UNIX System V File and Device I/O functions denote a file by a small positive integer called a ``file-descriptor'' and declared as follows:
int fildeswhere fildes represents the file-descriptor, and the file-descriptor denotes an open file from which data is read or onto which data is written. UNIX System V maintains all information about an open file; the user program refers to the file only by the file-descriptor. Any I/O on the file uses the file-descriptor instead of the filename to denote the file.
Multiple file-descriptors may denote the same file, and each file-descriptor has associated with it information used to do I/O on the file:
Doing I/O on the user's terminal occurs commonly enough that special arrangements make this convenient. When the command interpreter (the ``shell'') runs a program, it opens three files, called the standard input, the standard output and the standard error output, with file-descriptors 0, 1 and 2. All of these are normally connected to the terminal; thus, a program reading file-descriptor 0 and writing file-descriptors 1 and 2, can do terminal I/O without opening the files. If I/O is redirected to and from files with < and >, as in:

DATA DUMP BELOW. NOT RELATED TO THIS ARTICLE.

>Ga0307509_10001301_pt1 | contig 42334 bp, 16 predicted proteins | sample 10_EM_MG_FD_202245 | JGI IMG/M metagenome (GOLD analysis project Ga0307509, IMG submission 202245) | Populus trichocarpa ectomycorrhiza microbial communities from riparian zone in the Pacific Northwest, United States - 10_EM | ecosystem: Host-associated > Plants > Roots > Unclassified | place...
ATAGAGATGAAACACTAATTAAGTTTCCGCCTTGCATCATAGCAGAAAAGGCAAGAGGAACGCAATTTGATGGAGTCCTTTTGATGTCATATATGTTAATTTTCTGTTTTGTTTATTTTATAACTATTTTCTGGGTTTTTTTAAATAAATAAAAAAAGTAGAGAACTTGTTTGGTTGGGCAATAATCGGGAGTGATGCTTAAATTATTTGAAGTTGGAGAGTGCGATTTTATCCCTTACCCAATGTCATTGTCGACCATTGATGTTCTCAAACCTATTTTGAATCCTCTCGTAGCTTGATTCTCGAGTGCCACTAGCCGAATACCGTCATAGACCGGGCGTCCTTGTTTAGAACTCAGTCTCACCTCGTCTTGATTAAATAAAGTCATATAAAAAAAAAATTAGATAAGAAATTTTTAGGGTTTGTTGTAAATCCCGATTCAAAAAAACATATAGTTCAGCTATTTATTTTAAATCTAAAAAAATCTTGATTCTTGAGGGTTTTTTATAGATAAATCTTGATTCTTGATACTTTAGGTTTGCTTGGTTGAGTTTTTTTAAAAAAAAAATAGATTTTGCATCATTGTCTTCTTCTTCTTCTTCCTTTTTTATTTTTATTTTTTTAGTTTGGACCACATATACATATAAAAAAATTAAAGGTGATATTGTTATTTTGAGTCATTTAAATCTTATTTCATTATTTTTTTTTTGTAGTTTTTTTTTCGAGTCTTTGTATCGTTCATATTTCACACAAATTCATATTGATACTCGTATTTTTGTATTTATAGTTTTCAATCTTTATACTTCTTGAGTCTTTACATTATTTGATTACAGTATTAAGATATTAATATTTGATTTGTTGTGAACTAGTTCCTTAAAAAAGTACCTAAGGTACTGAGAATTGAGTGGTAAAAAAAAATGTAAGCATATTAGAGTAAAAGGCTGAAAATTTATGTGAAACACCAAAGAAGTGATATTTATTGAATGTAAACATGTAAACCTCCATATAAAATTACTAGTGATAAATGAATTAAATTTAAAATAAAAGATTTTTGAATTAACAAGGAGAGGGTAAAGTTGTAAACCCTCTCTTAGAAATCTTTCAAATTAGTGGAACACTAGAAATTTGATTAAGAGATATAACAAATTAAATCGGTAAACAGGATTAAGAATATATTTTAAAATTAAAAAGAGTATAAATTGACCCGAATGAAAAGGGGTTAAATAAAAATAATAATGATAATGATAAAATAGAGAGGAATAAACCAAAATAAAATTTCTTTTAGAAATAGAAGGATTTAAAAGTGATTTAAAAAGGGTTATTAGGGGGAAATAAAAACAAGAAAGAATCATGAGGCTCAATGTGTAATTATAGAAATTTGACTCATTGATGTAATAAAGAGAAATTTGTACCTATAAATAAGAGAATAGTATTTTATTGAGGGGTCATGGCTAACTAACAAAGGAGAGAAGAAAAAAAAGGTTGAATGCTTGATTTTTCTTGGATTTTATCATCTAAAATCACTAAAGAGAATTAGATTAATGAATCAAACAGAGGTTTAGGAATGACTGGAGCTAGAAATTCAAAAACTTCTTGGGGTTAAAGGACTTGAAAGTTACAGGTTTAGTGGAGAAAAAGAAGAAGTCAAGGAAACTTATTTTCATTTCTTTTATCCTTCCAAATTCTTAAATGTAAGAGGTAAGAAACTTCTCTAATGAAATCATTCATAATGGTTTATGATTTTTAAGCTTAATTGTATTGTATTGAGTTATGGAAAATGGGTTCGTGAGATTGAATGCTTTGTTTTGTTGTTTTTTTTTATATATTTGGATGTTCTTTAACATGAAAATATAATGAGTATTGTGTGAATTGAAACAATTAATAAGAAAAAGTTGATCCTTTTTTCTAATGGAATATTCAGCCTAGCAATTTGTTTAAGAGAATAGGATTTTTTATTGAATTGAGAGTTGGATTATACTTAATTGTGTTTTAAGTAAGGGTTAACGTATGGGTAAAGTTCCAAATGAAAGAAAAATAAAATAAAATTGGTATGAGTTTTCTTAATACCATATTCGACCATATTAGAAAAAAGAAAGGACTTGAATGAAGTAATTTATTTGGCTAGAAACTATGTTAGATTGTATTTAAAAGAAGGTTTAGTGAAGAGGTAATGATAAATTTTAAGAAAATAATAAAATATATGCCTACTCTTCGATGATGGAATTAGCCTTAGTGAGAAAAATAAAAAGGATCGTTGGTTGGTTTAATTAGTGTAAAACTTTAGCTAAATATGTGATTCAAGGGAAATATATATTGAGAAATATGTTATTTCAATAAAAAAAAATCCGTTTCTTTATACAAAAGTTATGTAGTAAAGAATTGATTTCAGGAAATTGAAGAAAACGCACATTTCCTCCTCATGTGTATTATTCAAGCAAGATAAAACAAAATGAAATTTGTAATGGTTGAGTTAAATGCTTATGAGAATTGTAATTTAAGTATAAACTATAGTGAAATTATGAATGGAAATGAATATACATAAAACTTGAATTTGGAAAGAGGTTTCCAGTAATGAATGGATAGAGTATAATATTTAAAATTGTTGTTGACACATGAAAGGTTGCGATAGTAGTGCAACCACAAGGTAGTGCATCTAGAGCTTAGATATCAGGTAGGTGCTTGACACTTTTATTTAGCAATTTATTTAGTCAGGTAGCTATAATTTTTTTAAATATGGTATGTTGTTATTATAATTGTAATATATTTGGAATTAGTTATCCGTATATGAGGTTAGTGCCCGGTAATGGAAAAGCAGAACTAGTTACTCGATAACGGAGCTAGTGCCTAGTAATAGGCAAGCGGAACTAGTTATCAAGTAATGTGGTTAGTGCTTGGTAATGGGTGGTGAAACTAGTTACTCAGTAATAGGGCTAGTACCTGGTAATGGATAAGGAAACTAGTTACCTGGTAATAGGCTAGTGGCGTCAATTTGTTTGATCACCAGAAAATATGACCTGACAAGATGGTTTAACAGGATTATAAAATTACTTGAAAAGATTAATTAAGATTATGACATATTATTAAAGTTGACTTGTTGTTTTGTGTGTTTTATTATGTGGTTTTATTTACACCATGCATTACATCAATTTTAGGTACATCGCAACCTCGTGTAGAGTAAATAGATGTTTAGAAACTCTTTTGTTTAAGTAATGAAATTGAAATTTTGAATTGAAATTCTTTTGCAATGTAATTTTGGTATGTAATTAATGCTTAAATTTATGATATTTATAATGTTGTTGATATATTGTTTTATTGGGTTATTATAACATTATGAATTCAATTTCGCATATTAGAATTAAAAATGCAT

prog <infile >outfile
the shell changes the default assignments for file-descriptors 0 and 1 from the terminal to the named files. Similar conventions hold for I/O on a pipe. Normally file-descriptor 2 remains attached to the terminal, so error messages can go there. In all cases, the shell changes the file assignments, the program does not. The program can ignore where its output goes, as long as it uses file-descriptor 0 for input and 1 and 2 for output.